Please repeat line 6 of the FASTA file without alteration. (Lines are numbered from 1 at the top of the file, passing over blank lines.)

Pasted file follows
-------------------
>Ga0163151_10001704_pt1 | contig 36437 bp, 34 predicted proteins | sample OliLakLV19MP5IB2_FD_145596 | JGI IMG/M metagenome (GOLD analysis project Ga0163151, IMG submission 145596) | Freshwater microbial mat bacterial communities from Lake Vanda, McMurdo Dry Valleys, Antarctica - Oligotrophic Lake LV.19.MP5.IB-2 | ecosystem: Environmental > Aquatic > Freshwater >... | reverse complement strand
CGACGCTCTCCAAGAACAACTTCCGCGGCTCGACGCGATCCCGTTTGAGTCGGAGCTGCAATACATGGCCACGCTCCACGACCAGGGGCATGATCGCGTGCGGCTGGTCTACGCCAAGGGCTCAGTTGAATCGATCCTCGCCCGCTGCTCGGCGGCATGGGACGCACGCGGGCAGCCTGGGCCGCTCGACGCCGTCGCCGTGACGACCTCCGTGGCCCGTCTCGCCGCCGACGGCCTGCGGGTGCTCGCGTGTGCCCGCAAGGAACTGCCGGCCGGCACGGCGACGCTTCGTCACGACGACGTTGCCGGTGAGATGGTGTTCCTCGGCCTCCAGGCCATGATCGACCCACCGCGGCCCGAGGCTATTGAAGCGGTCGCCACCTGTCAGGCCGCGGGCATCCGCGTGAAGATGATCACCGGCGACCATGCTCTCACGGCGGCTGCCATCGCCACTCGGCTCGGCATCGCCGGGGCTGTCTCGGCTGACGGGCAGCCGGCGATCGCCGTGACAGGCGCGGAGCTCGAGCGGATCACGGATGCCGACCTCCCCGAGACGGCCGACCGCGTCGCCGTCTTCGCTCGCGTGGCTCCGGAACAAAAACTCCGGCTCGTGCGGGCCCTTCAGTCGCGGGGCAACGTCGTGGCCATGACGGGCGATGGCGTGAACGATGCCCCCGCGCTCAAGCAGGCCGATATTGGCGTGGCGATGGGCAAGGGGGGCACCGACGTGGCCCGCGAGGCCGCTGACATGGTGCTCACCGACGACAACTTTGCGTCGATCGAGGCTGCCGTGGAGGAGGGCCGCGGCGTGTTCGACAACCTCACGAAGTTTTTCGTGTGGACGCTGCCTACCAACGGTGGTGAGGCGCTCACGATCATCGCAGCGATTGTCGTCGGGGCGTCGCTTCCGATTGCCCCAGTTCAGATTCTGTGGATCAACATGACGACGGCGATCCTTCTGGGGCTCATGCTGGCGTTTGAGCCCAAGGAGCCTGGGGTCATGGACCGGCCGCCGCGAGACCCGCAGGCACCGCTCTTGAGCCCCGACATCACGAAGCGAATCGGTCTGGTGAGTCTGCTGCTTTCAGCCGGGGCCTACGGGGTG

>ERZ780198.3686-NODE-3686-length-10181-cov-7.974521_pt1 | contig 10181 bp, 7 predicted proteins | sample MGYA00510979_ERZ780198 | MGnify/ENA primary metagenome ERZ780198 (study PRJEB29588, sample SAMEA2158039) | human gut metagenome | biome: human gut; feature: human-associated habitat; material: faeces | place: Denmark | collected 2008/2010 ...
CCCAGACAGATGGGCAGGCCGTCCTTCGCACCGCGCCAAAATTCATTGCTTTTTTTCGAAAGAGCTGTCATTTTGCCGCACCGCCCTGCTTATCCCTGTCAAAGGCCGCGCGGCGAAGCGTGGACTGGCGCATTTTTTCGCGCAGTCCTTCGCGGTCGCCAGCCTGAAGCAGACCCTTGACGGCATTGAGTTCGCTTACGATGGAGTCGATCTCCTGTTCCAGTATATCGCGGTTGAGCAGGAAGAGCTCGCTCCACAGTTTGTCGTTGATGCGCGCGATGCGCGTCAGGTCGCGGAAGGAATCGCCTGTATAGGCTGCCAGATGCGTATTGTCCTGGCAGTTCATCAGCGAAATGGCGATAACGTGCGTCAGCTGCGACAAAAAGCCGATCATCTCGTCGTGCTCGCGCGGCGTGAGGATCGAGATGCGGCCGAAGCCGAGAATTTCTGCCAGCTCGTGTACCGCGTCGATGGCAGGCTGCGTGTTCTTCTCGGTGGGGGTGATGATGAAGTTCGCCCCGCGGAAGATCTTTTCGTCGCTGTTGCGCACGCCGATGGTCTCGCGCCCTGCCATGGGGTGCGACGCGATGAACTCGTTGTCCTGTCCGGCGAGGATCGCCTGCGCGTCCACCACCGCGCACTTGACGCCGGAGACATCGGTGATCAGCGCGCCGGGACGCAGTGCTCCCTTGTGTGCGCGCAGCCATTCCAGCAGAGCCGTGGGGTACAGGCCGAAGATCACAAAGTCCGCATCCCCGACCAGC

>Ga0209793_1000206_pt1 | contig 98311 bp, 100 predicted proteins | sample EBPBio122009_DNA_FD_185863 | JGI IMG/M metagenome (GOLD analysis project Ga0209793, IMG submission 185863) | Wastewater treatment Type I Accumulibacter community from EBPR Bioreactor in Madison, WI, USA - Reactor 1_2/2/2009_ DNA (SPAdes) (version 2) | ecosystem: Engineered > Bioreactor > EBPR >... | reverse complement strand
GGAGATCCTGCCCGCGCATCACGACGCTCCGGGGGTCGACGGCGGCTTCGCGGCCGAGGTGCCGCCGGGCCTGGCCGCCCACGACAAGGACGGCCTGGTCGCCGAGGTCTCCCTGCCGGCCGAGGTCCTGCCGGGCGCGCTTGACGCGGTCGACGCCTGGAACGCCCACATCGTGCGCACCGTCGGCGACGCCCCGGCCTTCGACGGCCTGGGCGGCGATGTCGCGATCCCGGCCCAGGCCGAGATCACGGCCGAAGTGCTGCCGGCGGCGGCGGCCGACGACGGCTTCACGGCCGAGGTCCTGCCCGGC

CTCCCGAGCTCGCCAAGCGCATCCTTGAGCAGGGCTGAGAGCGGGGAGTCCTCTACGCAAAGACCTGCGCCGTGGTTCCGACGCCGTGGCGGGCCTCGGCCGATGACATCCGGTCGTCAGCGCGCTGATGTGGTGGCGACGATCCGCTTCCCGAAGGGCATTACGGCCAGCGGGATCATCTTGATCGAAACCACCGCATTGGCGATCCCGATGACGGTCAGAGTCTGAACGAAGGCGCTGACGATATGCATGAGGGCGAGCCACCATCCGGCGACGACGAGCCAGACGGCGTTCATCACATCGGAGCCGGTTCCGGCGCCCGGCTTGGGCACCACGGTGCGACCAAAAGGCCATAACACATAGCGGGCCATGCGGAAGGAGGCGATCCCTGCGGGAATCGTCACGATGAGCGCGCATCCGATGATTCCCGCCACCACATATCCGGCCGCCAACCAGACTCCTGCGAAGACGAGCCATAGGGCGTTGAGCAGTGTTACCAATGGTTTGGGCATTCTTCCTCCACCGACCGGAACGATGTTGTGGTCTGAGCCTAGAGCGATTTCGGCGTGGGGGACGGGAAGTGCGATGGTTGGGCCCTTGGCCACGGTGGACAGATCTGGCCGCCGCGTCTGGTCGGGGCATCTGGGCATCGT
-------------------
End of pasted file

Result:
GGAGATCCTGCCCGCGCATCACGACGCTCCGGGGGTCGACGGCGGCTTCGCGGCCGAGGTGCCGCCGGGCCTGGCCGCCCACGACAAGGACGGCCTGGTCGCCGAGGTCTCCCTGCCGGCCGAGGTCCTGCCGGGCGCGCTTGACGCGGTCGACGCCTGGAACGCCCACATCGTGCGCACCGTCGGCGACGCCCCGGCCTTCGACGGCCTGGGCGGCGATGTCGCGATCCCGGCCCAGGCCGAGATCACGGCCGAAGTGCTGCCGGCGGCGGCGGCCGACGACGGCTTCACGGCCGAGGTCCTGCCCGGC